The advise I have seen generally amounts to what you are doing, mathematics is (even though I'll get stoned for saying this) an eminently experimental science. You play around with concepts, try to see how they fit together, stumble on a problem and look for ways to solve it. You find something that looks interesting, you try to prove it is true (by fooling around with it, seeing why it has to be true); you fail repeatedly and begin believing it really isn't (always) true, and start looking for ways in which it can fail.
The only way to become proficient in anything is to dedicate some 10.000 hours total to it. And much of those hours will be "wasted", in that you won't be able to show groundbreaking theorems, or even just correct results, for most of those hours. Just keep at it.
Read (and make sure you understand) Pólya's "How to solve it". There are other books by prominent mathematicians in which they discuss the soft(er) side of the profession, mostly in form of a scientific autobiography of sorts. I'm sure others around here can add a list of suggestions.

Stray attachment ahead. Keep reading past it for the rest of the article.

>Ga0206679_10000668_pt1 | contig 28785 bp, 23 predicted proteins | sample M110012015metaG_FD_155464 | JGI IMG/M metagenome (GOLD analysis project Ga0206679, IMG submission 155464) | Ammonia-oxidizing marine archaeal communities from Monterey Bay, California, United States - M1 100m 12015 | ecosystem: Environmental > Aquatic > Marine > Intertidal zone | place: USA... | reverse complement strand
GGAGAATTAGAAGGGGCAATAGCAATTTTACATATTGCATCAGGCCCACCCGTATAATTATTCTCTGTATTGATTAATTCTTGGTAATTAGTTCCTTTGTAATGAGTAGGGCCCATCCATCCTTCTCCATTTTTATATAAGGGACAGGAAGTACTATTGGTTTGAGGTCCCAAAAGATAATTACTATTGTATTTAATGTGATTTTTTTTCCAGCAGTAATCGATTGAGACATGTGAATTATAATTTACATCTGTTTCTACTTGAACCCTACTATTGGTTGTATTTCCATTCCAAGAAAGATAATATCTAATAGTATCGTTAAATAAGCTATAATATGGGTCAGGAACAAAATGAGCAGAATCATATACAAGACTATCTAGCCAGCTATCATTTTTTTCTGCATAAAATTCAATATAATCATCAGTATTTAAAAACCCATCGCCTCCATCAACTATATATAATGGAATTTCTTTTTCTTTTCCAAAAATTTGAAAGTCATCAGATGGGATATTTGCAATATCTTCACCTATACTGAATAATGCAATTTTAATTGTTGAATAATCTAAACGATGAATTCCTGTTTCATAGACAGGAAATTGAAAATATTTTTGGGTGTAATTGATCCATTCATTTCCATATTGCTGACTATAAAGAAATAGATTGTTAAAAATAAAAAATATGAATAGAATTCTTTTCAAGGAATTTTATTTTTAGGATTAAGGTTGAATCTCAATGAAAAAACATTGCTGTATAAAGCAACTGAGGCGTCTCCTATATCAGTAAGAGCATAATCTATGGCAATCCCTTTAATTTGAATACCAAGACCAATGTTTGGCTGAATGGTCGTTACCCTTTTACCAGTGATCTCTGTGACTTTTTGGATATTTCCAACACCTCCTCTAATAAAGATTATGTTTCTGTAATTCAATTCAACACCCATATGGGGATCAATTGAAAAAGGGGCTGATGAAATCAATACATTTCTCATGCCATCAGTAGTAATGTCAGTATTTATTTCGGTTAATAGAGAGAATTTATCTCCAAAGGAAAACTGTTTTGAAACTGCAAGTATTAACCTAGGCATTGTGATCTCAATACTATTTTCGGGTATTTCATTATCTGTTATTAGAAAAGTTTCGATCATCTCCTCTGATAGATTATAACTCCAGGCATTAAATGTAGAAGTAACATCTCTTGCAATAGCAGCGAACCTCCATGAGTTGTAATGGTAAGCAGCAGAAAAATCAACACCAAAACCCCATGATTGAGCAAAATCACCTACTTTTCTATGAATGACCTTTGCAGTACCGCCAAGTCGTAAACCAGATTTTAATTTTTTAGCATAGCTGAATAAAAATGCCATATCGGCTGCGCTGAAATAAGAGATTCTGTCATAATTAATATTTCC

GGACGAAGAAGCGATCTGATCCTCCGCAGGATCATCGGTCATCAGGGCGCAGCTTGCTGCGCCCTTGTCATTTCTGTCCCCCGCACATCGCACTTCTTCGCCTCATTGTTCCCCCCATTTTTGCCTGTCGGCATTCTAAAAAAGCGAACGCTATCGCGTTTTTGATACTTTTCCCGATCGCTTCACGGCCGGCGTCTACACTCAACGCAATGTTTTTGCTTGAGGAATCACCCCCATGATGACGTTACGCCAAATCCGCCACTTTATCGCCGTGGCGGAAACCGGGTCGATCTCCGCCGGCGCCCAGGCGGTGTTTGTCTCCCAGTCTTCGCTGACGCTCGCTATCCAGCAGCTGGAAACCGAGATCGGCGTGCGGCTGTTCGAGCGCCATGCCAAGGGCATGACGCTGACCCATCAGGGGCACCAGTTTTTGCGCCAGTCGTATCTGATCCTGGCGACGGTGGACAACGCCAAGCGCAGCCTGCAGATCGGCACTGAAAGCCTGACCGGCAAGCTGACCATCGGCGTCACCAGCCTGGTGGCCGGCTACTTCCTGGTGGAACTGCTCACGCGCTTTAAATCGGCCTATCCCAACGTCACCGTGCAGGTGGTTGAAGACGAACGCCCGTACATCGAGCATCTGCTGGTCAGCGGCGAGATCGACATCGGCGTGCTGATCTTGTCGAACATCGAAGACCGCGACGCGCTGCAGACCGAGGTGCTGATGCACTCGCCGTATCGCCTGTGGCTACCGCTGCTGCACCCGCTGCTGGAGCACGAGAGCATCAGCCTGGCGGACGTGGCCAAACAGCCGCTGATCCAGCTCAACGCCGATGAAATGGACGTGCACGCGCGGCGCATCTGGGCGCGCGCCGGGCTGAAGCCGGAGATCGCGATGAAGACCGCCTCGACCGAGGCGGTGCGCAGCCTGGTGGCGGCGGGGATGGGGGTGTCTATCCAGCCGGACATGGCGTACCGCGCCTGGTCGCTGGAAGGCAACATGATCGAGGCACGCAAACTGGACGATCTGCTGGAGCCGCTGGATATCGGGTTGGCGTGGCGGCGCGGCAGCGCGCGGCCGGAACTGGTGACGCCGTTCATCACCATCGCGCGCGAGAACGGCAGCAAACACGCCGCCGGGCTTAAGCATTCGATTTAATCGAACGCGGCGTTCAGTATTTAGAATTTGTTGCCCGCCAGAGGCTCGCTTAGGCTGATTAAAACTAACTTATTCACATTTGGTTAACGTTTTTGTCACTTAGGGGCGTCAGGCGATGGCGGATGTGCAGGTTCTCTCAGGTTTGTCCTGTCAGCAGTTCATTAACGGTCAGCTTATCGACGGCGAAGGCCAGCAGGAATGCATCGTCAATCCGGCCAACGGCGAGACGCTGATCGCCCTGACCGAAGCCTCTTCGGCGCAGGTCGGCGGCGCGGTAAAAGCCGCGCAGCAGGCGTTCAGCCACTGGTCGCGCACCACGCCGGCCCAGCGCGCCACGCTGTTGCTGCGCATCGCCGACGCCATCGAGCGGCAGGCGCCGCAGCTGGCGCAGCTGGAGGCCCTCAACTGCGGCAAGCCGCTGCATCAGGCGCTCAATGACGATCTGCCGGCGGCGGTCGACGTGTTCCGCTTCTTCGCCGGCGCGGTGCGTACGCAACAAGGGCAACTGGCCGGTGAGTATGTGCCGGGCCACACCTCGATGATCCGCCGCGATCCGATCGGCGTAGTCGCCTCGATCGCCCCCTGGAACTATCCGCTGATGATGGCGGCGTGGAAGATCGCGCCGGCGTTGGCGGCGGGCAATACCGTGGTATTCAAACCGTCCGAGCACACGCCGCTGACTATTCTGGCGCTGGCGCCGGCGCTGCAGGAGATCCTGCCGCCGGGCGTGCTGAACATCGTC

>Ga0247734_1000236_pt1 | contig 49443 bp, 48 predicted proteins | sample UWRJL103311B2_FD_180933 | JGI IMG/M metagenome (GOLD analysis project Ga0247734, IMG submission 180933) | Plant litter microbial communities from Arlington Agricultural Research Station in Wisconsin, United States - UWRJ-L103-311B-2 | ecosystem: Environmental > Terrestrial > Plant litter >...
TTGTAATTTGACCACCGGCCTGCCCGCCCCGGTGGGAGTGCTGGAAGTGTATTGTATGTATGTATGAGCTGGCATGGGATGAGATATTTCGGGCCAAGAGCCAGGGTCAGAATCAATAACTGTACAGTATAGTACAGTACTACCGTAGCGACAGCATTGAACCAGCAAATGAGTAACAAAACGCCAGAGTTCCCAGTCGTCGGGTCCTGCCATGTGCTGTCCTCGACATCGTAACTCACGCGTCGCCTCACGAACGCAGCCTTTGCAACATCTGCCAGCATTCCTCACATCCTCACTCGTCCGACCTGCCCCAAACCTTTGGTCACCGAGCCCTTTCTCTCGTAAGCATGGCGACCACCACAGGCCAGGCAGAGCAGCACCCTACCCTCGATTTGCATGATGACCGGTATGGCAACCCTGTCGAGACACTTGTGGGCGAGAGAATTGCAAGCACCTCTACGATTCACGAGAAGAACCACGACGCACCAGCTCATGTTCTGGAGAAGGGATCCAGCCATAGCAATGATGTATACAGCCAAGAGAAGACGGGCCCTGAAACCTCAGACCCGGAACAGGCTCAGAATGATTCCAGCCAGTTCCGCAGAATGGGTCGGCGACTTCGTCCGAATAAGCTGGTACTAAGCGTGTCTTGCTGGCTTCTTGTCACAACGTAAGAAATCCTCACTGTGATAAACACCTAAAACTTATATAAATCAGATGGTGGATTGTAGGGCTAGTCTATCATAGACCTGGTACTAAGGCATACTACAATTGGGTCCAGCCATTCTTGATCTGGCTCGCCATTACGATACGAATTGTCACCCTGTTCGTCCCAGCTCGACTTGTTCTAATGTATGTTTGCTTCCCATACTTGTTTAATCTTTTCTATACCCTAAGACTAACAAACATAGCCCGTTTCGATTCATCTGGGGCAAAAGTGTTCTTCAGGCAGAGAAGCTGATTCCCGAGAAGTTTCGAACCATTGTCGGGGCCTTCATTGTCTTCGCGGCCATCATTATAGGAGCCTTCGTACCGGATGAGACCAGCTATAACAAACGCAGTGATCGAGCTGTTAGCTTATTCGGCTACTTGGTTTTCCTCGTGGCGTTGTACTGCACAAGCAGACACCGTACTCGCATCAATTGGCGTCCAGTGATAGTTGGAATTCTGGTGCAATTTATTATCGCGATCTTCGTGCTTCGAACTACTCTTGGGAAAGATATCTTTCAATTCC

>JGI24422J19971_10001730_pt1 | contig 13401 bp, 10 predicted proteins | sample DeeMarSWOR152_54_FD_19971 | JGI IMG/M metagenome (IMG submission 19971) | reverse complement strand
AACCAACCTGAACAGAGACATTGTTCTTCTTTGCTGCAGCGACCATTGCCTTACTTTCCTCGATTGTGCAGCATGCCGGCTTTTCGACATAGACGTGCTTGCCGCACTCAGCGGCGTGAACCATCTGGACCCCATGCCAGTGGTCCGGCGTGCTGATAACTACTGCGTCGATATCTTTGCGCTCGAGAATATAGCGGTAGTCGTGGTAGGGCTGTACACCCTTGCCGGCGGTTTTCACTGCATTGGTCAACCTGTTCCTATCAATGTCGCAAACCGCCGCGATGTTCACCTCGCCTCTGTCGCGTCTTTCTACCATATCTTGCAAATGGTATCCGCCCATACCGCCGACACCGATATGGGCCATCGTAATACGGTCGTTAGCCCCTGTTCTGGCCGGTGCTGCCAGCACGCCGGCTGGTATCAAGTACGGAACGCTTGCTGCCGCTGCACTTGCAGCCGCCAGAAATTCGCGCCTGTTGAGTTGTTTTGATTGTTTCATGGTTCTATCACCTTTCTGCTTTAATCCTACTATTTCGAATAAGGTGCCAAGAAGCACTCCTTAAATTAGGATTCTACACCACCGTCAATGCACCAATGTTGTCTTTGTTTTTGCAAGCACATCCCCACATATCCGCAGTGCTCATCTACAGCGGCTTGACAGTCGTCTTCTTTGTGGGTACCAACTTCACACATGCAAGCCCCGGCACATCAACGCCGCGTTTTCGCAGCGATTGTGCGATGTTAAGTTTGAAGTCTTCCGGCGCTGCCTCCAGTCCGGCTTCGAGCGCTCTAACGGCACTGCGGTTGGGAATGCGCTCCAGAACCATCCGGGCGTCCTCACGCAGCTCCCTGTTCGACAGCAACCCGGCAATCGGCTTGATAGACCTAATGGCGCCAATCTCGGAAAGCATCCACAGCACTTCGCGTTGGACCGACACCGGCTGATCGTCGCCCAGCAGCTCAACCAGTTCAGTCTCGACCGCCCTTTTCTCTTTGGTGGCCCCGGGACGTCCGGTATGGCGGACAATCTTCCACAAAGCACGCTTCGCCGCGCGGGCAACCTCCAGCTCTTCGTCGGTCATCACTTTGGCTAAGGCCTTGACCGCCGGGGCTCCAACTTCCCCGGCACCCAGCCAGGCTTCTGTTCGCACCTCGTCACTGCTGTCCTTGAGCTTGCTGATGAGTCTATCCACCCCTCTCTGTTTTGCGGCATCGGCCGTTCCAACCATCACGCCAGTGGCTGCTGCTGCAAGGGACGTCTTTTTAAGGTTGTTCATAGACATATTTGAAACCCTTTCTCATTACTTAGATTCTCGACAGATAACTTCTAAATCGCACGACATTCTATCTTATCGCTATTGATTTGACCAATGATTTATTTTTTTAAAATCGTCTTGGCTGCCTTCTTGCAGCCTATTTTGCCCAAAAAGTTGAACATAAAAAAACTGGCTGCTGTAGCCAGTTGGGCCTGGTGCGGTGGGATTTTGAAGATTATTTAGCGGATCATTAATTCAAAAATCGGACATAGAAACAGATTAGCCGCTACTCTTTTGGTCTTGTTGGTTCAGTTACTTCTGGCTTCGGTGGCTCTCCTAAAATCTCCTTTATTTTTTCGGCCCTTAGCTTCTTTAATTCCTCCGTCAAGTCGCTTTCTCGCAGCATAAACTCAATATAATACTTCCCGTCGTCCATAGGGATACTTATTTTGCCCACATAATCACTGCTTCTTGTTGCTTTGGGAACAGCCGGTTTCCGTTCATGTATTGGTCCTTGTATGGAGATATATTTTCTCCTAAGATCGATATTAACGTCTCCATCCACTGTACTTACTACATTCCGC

It is tacitly assumed that whoever does math is automatically a stellar writer. This just isn't true. Sure, there are people who are naturally gifted, but we the vast majority are mediocre or much worse at it. But it is a skill that can be improved. Look up e.g. Halmos' "How to write mathematics", Knuth et al's "Mathematical writing", there probably are many others worthy of a read.
Much mathematics is financed by teaching... and again, that isn't something many of us are born knowing how to do well (or at all). Try to get some training in that area. I've found out the hard way that doing it right involves lots of rather counterintuitive stuff. Many stumbling blocks for rank beginners are in areas we have so well travelled that we just can't see the snares and pitfalls anymore. Concepts we find simple on closer analysis aren't, or clash so blatantly with the common-sense meaning of the technical terms used to describe them that understanding is next to impossible.